I’ve read articles and blog replies where others try to distinguish between the terms personalization and targeting, referring to personalization as one-to-one and targeting as one-to-many. As a person who has actually created terms and pioneered strategy in this marketplace, I see the two as more or less synonymous with far fewer distinguishing dimensions than others see.

While trying to create a communications strategy for Kefta’s multi-channel personalization solutions, we determined early on that we wanted to distance ourselves from the failed software based personalization solutions of the late ’90s. They were an expensive, IT driven failure. The key failure was that they were too “heavy” a solution to ever get off of the ground. From a marketing strategy perspective, they were a failure because they relied upon users to self express differences before they could start targeting content, and they simply served a different message, as if that was supposed to be better than the original message.

Targeting became a term that was descriptive yet avoided a reference to the prior perceived failures of what was called personalization in the late ’90s. Using this learning as a guidepost, we landed on “dynamic targeting”. Prior to our use of this term, little was used with reference to targeting and no one in the online marketing space had ever used the combined term “dynamic targeting”.

Today, few people use the term personalization as a description of a type of technology. It’s more frequently used as describing a type of experience, leveraging the term personal. Beyond that, personalization has been a dead term and trying to describe it beyond it’s prior history is futile.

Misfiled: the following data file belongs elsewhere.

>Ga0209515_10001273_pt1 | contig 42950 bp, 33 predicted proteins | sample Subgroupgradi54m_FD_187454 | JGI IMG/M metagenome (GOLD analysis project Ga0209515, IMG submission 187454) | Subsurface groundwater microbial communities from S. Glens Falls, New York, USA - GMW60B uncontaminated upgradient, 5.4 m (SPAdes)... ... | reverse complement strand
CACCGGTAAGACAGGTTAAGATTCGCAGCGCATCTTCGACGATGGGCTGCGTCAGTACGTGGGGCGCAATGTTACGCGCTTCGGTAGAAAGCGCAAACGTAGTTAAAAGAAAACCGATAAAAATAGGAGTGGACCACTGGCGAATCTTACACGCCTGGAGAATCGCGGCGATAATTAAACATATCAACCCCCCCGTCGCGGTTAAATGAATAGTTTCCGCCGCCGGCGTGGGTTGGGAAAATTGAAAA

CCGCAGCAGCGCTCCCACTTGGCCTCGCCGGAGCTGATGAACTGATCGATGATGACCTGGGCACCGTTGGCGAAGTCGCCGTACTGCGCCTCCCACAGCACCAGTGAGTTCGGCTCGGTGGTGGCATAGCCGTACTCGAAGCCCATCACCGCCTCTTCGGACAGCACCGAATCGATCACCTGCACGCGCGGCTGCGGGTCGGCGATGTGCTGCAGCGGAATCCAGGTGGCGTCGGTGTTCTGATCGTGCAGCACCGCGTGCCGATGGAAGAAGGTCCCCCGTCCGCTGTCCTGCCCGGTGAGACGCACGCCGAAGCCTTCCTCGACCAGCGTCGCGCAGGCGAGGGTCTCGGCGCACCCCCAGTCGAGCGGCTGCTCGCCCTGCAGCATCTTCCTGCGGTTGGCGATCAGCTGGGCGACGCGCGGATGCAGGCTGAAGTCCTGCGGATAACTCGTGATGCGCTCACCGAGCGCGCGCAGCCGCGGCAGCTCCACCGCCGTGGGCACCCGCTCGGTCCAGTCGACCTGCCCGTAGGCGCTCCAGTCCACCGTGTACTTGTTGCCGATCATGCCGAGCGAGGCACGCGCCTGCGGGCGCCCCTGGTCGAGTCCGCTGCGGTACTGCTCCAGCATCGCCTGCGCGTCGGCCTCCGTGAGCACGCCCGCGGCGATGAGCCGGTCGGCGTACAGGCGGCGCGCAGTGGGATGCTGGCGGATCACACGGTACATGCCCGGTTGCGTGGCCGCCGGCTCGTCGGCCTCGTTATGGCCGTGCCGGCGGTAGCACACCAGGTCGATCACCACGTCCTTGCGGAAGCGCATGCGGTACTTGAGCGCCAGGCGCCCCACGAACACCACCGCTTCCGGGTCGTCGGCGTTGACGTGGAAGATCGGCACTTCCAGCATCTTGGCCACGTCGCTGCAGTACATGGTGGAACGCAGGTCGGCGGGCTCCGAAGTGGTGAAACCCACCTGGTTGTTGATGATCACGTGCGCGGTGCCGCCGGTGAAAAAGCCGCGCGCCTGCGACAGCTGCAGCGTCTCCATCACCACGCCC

Love to hear your thoughts –

 Mark


E-Commerce News: E-Commerce: Enthroning the E-Shopper

March 6, 2008

In a recent article on E-Commerce news, Enthroning the E-Shopper, Paul Korzeniowski brought up some great points about the value of personalization in the e-commerce world. Specifically, he identifies the youthful state of the approach, its’ ability to increase customer loyalty, and he details several personalization opportunities and functionality. He summarizes the situation very well… “Building brand loyalty has become a struggle for retailers; however, personalization has the potential to help them to enhance customer allegiance and differentiate their products in highly competitive markets. Though in an early stage of evolution at the moment, customized shopping experiences are expected to become more common as the e-commerce market’s ongoing maturation continues.”

Etailers have historically been slow adopters of new technology, preferring to watch for success at competitors before dipping their toe in the water. Examining the evolution of dialog in this industry, just recently simple testing scenarios were all the rage and today we’re hearing this great dialog about targeting consumer needs… this is a huge shift in thought and a wonderful thing to see! In some regards, this is probably an evolution from consumer generated content, more than a shift from testing to personalization, regardless I love it!

One area I would like to elaborate upon is the forms of personalization he details:  from targeting online behaviors to physical goods. The point I would like to make is that these really shouldn’t be viewed as separate efforts, rather, a continuation of a strategy to learn more about prospects and customers and start servicing their needs. That is, if you’re going to manage a program for customization of physical goods, say jeans, why would you not augment that with a program to reinforce those expressed needs when a user comes back to a homepage or receives an email?

Using this example, when a consumer designs a personalized pair of jeans, how much more successful would the campaign be if the ensuing communications on the website, email, and direct mail offered a coordinated communications effort focused on: showing matching accessories and additional fabrics that fit the same genre of jean, then later, as the seasons change, offer different styles and fabric weights that are appropriate for the temperature.